The Frelimo government turned for assistance to the Soviet Union, which was a poor choice under the circumstances, that poor nation having not much to give besides war materiel.  Production and trade suffered a precitous decline after independence.  Nevertheless, efforts were made to extend education and health care throughout the country, and great strides were made in the face of enormous difficulties.
    Mozambique's policy of ideological resistance to the racialist regimes of Rhodesia and South Africa caused it to give sanctuary to rebels fighting for change in those countries.  To put pressure on Frelimo to change this policy, first Rhodesia and then South Africa promoted and supplied a proxy rebel army to maraud around in Mozambique.  This bunch of mercenaries caused tremendous damage for more than a decade.  In 1984 Mozambique signed a treaty with South Africa (Rhodesia having left the conflict after the demise of its racialist regime and the birth of independent Zimbabwe) by which each country
agreed to stop supplying rebels fighting against the other nation's government.  Mozambique complied thoroughly, expelling the African National Congress, but South Africa continued to sponsor the Mozambican guerillas.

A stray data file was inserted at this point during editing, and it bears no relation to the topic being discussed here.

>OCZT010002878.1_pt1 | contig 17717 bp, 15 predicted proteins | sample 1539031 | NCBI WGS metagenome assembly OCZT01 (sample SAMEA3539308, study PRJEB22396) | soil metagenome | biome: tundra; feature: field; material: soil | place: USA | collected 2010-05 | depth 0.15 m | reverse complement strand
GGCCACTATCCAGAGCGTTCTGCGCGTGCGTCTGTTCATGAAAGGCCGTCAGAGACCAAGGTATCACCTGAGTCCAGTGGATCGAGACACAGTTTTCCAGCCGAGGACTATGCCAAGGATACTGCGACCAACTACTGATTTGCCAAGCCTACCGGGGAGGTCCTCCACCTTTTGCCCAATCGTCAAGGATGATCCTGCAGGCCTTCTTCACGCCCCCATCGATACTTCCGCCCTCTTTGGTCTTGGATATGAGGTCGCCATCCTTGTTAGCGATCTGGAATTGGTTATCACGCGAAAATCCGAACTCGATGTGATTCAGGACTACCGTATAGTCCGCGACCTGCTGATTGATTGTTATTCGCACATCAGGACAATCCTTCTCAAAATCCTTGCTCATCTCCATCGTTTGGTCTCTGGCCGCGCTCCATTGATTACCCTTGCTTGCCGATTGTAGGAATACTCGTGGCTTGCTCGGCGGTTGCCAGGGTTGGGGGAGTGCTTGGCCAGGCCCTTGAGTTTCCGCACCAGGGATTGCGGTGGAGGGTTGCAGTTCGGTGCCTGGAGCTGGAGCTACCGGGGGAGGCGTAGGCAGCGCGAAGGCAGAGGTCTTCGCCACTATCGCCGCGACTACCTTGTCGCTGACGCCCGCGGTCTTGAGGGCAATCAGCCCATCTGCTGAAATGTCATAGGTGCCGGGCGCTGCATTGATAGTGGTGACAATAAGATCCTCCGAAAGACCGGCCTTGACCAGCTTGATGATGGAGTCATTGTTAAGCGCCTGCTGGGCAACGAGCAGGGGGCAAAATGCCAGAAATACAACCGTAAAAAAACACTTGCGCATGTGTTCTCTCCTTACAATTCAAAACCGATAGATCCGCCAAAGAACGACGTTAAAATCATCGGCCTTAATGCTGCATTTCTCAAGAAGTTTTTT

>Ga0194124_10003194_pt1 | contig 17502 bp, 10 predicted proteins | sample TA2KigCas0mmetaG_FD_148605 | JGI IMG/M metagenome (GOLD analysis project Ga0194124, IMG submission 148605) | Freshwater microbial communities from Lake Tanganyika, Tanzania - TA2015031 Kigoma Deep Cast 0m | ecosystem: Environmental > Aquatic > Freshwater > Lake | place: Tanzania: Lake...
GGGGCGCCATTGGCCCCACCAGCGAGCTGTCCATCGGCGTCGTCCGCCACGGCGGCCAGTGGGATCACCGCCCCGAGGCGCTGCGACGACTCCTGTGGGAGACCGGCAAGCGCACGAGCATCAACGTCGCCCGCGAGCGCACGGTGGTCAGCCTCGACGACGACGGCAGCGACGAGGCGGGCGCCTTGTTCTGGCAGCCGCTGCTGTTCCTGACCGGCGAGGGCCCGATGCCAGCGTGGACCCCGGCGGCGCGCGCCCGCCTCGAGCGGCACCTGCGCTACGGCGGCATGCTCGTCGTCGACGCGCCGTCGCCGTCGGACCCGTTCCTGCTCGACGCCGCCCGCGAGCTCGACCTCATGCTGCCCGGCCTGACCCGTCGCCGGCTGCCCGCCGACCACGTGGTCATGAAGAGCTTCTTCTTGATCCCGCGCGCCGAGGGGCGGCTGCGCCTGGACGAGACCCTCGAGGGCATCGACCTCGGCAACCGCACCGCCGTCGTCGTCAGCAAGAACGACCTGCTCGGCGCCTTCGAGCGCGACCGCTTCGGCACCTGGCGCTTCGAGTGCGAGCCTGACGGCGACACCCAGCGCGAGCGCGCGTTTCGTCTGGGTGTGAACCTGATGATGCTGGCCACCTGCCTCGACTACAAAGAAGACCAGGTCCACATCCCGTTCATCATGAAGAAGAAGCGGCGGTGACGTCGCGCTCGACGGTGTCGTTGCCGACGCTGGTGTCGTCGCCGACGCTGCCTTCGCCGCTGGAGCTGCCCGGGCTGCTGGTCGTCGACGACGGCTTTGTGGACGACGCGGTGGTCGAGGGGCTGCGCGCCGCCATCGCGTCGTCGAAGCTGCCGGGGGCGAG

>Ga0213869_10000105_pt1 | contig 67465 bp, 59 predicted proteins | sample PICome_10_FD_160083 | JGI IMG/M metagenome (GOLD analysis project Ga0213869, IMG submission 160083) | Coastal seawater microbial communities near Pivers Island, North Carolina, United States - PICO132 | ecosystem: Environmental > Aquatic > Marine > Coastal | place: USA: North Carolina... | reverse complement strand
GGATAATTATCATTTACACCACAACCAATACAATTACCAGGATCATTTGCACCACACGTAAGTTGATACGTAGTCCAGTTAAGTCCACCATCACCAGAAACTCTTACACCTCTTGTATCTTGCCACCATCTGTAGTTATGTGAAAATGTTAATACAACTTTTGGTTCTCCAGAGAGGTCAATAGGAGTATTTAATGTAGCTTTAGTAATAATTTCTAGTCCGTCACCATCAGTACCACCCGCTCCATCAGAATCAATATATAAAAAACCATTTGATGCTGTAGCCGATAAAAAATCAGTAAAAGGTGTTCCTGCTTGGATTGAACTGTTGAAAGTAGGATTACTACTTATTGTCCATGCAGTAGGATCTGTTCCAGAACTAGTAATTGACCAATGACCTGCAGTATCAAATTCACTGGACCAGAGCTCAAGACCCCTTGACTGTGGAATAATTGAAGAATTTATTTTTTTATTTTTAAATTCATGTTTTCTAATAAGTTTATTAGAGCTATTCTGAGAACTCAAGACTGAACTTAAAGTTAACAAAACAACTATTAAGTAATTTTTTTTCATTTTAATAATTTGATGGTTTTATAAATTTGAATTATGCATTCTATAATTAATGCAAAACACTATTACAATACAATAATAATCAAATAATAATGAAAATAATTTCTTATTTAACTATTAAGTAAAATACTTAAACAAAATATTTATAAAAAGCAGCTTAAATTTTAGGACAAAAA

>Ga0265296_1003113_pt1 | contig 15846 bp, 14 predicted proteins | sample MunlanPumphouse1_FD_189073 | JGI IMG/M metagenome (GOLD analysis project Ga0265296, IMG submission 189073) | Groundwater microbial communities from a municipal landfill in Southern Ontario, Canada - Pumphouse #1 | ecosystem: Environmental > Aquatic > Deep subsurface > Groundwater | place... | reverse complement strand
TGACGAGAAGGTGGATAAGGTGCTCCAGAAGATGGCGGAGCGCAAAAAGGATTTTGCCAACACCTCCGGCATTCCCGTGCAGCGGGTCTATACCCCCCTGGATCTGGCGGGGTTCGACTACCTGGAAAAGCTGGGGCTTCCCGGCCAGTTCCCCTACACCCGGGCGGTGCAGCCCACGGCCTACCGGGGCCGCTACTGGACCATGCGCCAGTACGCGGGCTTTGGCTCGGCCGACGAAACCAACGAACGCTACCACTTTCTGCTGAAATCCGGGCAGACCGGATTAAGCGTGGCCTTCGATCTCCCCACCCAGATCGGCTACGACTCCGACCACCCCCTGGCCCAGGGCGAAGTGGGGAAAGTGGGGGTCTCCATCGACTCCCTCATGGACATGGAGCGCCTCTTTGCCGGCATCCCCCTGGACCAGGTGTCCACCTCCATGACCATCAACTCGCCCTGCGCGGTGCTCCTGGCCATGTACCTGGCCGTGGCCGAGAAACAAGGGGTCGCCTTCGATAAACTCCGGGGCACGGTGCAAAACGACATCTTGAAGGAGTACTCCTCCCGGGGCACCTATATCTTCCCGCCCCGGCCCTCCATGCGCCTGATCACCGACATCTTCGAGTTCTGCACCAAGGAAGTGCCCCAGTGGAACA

Mozambique staggered on through the 80s, gradually attracting a small degree of sympathy from the outside world.  In 1990 it officially abandoned Marxism, and with the end of apartheid in South Africa the guerillas lost their sponsor.  Negotiations were begun to effect a reconciliation, but even now there are disaffected elements, and general security has not been attained.
    As for the money of independent Mozambique, the first emissions were paper money of the Provisional Government, overprinted on notes of the last colonial issue.  Evidently most of them were not used, as they are extremely common and cheap in uncirculated.  Inflation has been a constant fact of life in independent Mozambique, and paper money has formed the main medium of exchange since the last years of the colony.
    The new government immediately cut it's tie to the Portuguese escudo and established a controlled currency after the fashion of the Soviet Union, called the metica.  A 1975 issue, the minors called "centimos," was never released and is very rare.  I had most of the set once, had to pay through the nose for them, took a long time to sell because who wants to pay $175 (at the
time) for a tiny modern aluminum coin?  I think that possibly the entire issue is still sitting in a bank vault in Maputo, waiting for someone to sweet talk the bank president into releasing them.